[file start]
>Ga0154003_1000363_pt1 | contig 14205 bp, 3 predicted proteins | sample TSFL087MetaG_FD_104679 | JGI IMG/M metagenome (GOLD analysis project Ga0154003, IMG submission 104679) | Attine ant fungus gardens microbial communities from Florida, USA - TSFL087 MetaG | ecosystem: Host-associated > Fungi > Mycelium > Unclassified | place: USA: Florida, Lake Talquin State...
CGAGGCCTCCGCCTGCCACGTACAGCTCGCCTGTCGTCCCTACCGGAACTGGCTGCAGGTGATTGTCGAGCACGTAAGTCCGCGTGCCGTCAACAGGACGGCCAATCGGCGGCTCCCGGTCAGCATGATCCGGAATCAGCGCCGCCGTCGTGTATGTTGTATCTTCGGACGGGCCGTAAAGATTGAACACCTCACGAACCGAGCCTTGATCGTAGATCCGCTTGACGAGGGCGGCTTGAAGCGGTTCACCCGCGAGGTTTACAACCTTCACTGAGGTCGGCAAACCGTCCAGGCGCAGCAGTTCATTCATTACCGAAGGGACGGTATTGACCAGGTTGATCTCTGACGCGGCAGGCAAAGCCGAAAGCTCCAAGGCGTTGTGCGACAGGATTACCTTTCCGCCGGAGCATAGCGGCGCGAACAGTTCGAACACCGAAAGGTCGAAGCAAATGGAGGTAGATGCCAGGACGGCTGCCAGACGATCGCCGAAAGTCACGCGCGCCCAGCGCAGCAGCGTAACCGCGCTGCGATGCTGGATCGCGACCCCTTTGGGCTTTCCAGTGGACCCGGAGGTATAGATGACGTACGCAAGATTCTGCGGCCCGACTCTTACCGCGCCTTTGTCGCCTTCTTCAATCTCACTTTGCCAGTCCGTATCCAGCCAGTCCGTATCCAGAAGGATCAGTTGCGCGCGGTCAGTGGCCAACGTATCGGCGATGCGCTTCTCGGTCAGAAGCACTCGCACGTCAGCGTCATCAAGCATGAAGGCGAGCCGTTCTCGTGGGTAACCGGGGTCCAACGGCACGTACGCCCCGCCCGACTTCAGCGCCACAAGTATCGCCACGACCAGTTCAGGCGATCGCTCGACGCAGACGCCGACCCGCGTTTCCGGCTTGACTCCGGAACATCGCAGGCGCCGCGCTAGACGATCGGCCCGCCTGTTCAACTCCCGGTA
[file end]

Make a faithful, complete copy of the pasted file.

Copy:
>Ga0154003_1000363_pt1 | contig 14205 bp, 3 predicted proteins | sample TSFL087MetaG_FD_104679 | JGI IMG/M metagenome (GOLD analysis project Ga0154003, IMG submission 104679) | Attine ant fungus gardens microbial communities from Florida, USA - TSFL087 MetaG | ecosystem: Host-associated > Fungi > Mycelium > Unclassified | place: USA: Florida, Lake Talquin State...
CGAGGCCTCCGCCTGCCACGTACAGCTCGCCTGTCGTCCCTACCGGAACTGGCTGCAGGTGATTGTCGAGCACGTAAGTCCGCGTGCCGTCAACAGGACGGCCAATCGGCGGCTCCCGGTCAGCATGATCCGGAATCAGCGCCGCCGTCGTGTATGTTGTATCTTCGGACGGGCCGTAAAGATTGAACACCTCACGAACCGAGCCTTGATCGTAGATCCGCTTGACGAGGGCGGCTTGAAGCGGTTCACCCGCGAGGTTTACAACCTTCACTGAGGTCGGCAAACCGTCCAGGCGCAGCAGTTCATTCATTACCGAAGGGACGGTATTGACCAGGTTGATCTCTGACGCGGCAGGCAAAGCCGAAAGCTCCAAGGCGTTGTGCGACAGGATTACCTTTCCGCCGGAGCATAGCGGCGCGAACAGTTCGAACACCGAAAGGTCGAAGCAAATGGAGGTAGATGCCAGGACGGCTGCCAGACGATCGCCGAAAGTCACGCGCGCCCAGCGCAGCAGCGTAACCGCGCTGCGATGCTGGATCGCGACCCCTTTGGGCTTTCCAGTGGACCCGGAGGTATAGATGACGTACGCAAGATTCTGCGGCCCGACTCTTACCGCGCCTTTGTCGCCTTCTTCAATCTCACTTTGCCAGTCCGTATCCAGCCAGTCCGTATCCAGAAGGATCAGTTGCGCGCGGTCAGTGGCCAACGTATCGGCGATGCGCTTCTCGGTCAGAAGCACTCGCACGTCAGCGTCATCAAGCATGAAGGCGAGCCGTTCTCGTGGGTAACCGGGGTCCAACGGCACGTACGCCCCGCCCGACTTCAGCGCCACAAGTATCGCCACGACCAGTTCAGGCGATCGCTCGACGCAGACGCCGACCCGCGTTTCCGGCTTGACTCCGGAACATCGCAGGCGCCGCGCTAGACGATCGGCCCGCCTGTTCAACTCCCGGTA